Waiting for Godot

Act 1

Version Française

In Waiting for Godot, two characters, Vladimir and Estragon, vainly wait for Godot, someone they hardly know and who will never come. On each of the two days when the play takes place, a messenger comes and tells them that Godot won’t be coming that day, but surely will on the next day.

VLADIMIR:Pah!

He spits. Estragon moves to center, halts with his back to auditorium.

ESTRAGON:Charming spot. (He turns, advances to front, halts facing auditorium.) Inspiring prospects. (He turns to Vladimir.) Let’s go.

VLADIMIR:We can’t.

ESTRAGON:Why not?

VLADIMIR:We’re waiting for Godot.

ESTRAGON:(despairingly). Ah! (Pause.) You’re sure it was here?

VLADIMIR:What?

ESTRAGON:That we were to wait.

VLADIMIR:He said by the tree. (They look at the tree.) Do you see any others?

ESTRAGON:What is it?

VLADIMIR:I don’t know. A willow.

ESTRAGON:Where are the leaves?

VLADIMIR:  It must be dead.

ESTRAGON:No more weeping.

VLADIMIR:Or perhaps it’s not the season.

ESTRAGON:Looks to me more like a bush.

VLADIMIR:A shrub.

ESTRAGON:A bush.

VLADIMIR: A—. What are you insinuating? That we’ve come to the wrong place?

ESTRAGON:He should be here.

VLADIMIR:He didn’t say for sure he’d come.

ESTRAGON:And if he doesn’t come?

VLADIMIR:We’ll come back tomorrow.

ESTRAGON:And then the day after tomorrow.

VLADIMIR:Possibly.

ESTRAGON:And so on.

VLADIMIR:The point is—

ESTRAGON:Until he comes.

VLADIMIR:You’re merciless.

ESTRAGON:We came here yesterday.

VLADIMIR:Ah no, there you’re mistaken.

ESTRAGON:What did we do yesterday?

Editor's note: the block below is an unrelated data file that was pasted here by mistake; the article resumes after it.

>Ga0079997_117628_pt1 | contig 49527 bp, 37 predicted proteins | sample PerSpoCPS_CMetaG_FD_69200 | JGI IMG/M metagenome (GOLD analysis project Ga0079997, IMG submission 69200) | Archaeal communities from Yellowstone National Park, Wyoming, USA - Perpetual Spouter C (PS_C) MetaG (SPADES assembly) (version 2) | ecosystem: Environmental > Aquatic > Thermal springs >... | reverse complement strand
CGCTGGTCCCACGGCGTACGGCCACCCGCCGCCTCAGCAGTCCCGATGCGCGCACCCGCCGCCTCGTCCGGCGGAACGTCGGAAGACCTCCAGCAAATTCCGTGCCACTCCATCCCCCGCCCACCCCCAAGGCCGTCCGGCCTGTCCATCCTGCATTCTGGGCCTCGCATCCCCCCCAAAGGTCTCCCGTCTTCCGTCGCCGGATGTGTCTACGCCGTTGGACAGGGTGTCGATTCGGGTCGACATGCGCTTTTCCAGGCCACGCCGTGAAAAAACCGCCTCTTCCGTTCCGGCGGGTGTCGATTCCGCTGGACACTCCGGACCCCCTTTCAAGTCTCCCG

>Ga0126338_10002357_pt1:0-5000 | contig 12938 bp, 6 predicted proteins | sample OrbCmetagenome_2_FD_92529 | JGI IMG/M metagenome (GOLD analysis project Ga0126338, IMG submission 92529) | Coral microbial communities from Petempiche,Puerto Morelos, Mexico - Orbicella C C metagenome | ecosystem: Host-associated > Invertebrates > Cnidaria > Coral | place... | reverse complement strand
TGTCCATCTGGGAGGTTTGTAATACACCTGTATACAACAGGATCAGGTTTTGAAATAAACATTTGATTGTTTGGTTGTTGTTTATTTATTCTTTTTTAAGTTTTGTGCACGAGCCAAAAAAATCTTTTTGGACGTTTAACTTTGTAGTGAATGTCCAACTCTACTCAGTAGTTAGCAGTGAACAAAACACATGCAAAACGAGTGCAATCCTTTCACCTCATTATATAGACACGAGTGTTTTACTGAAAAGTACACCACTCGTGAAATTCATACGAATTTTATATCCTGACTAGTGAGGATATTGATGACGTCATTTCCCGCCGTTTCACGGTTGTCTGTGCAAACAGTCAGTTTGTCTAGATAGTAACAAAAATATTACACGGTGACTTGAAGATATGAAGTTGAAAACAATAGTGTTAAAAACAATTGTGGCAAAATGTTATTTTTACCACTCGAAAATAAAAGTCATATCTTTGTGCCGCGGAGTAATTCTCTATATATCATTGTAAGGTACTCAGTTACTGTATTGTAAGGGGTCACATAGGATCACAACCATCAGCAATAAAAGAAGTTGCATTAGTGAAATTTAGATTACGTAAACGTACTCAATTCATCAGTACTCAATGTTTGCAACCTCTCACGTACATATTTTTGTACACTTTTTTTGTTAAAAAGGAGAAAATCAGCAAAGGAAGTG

VLADIMIR:What did we do yesterday?

ESTRAGON:Yes.

VLADIMIR:Why . . . (Angrily.) Nothing is certain when you’re about.

ESTRAGON:In my opinion we were here.

VLADIMIR:(looking round). You recognize the place?

ESTRAGON:I didn’t say that.

VLADIMIR:Well?

ESTRAGON:That makes no difference.

VLADIMIR:All the same . . . that tree . . . (turning towards auditorium) that bog . . .

ESTRAGON:You’re sure it was this evening?

VLADIMIR:What?

ESTRAGON:That we were to wait.

VLADIMIR:He said Saturday. (Pause.) I think.

ESTRAGON:You think.

VLADIMIR:I must have made a note of it. (He fumbles in his pockets, bursting with miscellaneous rubbish.)

ESTRAGON:(very insidious). But what Saturday? And is it Saturday? Is it not rather Sunday? (Pause.) Or Monday? (Pause.) Or Friday?

VLADIMIR:

(looking wildly about him, as though the date was inscribed in the landscape). It’s not possible!

ESTRAGON:Or Thursday?

VLADIMIR:What’ll we do?

ESTRAGON:If he came yesterday and we weren’t here you may be sure he won’t come again today.

VLADIMIR:But you say we were here yesterday.